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Dublin

Ireland has a long, wonderful history with medieval stories and myths, with lots of ruins, monasteries, beautiful landscapes in the countryside and with great cities. The capital of Ireland, Dublin is one perfect example of the balanced coexistence of the old and the new, with a castle speaking of its ancient history, museums, libraries and stylish coffee shops.


Placed among the top 25 cities in the world, Dublin takes its name from the Irish name “Dubb Linn”, which means black pool.
With history dating back almost a thousand years ago, Dublin has a world-renowned literary tradition, as it has produced several great names, actually laureate at the Noble Prize: William Butler Yeats, Samuel Beckett, and George Bernard Shaw. Oscar Wilde, Bram Stoker, James Joyce and Jonathan Swift are other famous writers who wrote some of their greatest books here.

But with an estimated population of 50% of inhabitants being younger than 25, Dublin has quickly developed a wild and reputed nightlife, being voted both in 2007 and in 2009 as the friendliest city of Europe.

Like in many other cases, the town center offers the largest varieties of spending some good quality time, being filled with shops, cafes and clubs. Still, despite the large offer the city has to make to thrse younger generation, some visito might be interested in the historical and most famous places in this city, build on the banks of the river Liffey and with an amazing port situated on the shores of Dublin bay.

The Christ Church Cathedral

The Christ Church CathedralBegun in 1172, this cathedral is famous for the combination of two major architectural styles, the Romanesque and the Early English Gothic. The Christ Church has a long history which can be traced from the Vikings and the Anglo-Normans to the present. Its architecture is a continuous source of fascination, and it has been since a long time the seat of the Anglican bishop of Dublin and Glendalough.

Built and restored more than many times, the cathedral has now an eclectic architecture and style, but it remains one of the most pleasant mixes of styles ever. Every year, thousands of visitors come to this place to enjoy its architecture or its religious connotation, celebrating liturgies.

The Dublin Castle

The Dublin CastleThis magnificent place has been for many years the seat of the British rule in Ireland, but, since 1922, it is the Irish government complex. First built in 1204, the castle initially served as a prison, but it was destroyed in a fire.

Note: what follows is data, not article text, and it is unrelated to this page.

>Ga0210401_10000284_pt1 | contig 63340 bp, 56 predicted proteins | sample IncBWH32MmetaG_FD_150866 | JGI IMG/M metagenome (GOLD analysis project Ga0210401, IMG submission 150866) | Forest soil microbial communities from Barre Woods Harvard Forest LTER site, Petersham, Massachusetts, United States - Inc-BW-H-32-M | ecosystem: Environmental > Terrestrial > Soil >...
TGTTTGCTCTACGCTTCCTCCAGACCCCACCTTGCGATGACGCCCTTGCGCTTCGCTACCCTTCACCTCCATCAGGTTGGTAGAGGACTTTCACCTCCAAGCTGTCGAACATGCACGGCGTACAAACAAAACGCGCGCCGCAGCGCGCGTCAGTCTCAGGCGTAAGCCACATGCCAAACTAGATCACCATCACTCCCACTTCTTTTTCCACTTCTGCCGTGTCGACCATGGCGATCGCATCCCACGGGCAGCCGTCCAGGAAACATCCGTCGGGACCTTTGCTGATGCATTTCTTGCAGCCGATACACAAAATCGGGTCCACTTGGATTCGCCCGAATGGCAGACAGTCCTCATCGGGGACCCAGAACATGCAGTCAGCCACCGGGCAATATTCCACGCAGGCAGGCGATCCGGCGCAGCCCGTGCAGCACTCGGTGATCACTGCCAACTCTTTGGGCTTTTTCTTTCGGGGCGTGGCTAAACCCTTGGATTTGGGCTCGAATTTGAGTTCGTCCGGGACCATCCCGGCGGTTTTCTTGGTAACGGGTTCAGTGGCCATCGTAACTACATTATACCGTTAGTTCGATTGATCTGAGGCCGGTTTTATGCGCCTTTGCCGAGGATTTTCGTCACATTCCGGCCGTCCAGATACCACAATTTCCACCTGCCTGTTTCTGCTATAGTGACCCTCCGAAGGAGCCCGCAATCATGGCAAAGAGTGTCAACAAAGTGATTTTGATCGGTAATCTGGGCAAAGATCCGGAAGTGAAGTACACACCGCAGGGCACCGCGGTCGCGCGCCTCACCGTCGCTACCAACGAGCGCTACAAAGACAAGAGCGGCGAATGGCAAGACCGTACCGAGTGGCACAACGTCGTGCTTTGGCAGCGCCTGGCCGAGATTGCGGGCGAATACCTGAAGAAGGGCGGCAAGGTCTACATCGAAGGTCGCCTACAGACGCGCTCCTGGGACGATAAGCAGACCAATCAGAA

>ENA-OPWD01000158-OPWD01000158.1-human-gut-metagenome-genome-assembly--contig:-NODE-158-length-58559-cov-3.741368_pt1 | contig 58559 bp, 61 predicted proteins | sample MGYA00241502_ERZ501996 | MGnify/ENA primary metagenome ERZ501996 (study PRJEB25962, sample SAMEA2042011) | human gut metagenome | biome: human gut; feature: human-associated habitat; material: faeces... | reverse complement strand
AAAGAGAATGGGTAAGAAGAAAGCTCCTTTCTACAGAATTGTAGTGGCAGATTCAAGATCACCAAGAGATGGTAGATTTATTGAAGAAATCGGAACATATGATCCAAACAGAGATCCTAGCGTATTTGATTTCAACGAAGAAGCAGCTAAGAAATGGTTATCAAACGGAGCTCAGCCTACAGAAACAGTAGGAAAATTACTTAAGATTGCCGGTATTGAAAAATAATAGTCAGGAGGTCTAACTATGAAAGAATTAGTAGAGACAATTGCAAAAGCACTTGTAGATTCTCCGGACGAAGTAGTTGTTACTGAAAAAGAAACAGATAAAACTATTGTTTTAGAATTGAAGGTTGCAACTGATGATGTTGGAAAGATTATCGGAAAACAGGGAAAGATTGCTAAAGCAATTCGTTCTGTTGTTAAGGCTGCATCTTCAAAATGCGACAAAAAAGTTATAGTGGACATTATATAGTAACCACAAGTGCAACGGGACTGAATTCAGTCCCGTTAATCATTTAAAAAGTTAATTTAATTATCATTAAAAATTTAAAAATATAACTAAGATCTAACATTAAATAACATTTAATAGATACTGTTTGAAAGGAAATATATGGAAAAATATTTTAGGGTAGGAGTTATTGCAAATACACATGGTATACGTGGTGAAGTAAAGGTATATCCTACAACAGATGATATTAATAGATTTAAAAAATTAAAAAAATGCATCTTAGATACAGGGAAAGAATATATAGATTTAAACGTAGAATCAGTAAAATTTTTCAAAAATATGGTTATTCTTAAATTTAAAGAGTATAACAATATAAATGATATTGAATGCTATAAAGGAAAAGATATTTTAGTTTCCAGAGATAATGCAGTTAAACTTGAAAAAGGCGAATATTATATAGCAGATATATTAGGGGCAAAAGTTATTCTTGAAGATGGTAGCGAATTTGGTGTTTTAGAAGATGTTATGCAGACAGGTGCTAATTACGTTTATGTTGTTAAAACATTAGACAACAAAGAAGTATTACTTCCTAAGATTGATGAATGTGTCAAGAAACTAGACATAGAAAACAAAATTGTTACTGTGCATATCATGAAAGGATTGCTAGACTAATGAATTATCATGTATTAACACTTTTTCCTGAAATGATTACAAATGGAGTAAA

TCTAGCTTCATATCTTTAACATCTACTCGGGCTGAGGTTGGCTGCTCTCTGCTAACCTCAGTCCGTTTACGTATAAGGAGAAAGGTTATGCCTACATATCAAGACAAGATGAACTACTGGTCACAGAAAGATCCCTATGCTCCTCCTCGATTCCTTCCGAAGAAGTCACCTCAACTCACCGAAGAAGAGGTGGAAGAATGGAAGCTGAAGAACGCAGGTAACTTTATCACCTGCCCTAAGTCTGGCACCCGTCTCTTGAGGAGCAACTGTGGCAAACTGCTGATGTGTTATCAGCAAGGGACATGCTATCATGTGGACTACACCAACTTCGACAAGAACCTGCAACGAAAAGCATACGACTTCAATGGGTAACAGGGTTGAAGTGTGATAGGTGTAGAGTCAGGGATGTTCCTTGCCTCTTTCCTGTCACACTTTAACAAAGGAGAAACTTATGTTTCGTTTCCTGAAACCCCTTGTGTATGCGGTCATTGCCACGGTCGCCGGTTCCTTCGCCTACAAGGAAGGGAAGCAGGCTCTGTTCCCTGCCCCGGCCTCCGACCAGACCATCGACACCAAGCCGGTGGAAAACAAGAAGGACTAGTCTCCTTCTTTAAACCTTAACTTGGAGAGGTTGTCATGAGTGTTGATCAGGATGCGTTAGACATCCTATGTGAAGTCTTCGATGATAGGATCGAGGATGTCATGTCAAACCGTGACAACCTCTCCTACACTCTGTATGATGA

A new castle was completed in 1688, and then underwent a series of changes and restorations. A great tourist attraction, the Dublin Castle held many meetings of the European Council and appeared in numerous films, including The Tudors, Becoming Jane or Barry Lyndon.

Its popularity increased as the castle hosts each May the Heineken Green Energy Festival, which attracts over 50,000 people every year. When touring the castle, the visitors will be able to see the state apartments, the drawing room, the Apollo room, the throne room, the magnificent staircase and the ballroom which will certainly impress.

The Georgian Dublin

The Georgian DublinThe Georgian Dublin refers to the surviving buildings in Dublin erected in the Georgian period, who made it until modern days, and which include lots of important museums.

Here the visitor can find the National Museum of Archeology and History, which houses antiques, historical materials and decorative arts; here is also the place of The National Museum of Decorative Arts and History, which tells the story of Ireland’s economics, politics, social and military history.

The Georgian Dublin also houses the National Gallery, the Heraldic Museum and the Civic Museum.

Temple Bar

Temple BarAs said before, Ireland is one the most friendly countries in the world when it comes to having fun and nightlife. The most famous place in Dublin, with an international reputation for fun, is the Temple Bar, initially developed as Dublin’s cultural centre.

With medieval street patterns and with many narrow streets, Temple Bar is the spot to go when looking for some fun in Dublin. Besides the nightclubs, the restaurants and the bars, Temple Bar is also the location of various cultural institutions, like The Irish Film Institute, the Central Bank of Ireland, The Projects Art Centre, Dublin Institute of Photography or the Arthouse Multimedia Centre. Many events take place here, like the Cow’s Lane Market, which is a fashion and design market, or Speaker’s Square Project, an area of public speaking.

Grafton Street

Grafton StreetEven though Dublin is such an historical city, with a very attractive nightlife, shopping is one important activity to do when visiting. Dublin city has several shopping districts, the Grafton Street, Henry Street, Stephen’s Green Shopping center or Jervis Shopping Centre.

Among these, Grafton Street is the most popular one, named after the illegitimate son of Charles II of England. The most popular and famous brands can be found on this street, as well as the most exquisite jewelers.



Tags: travel tourism, tourism, dublin city, visit dublin, dublin travel, dublin road


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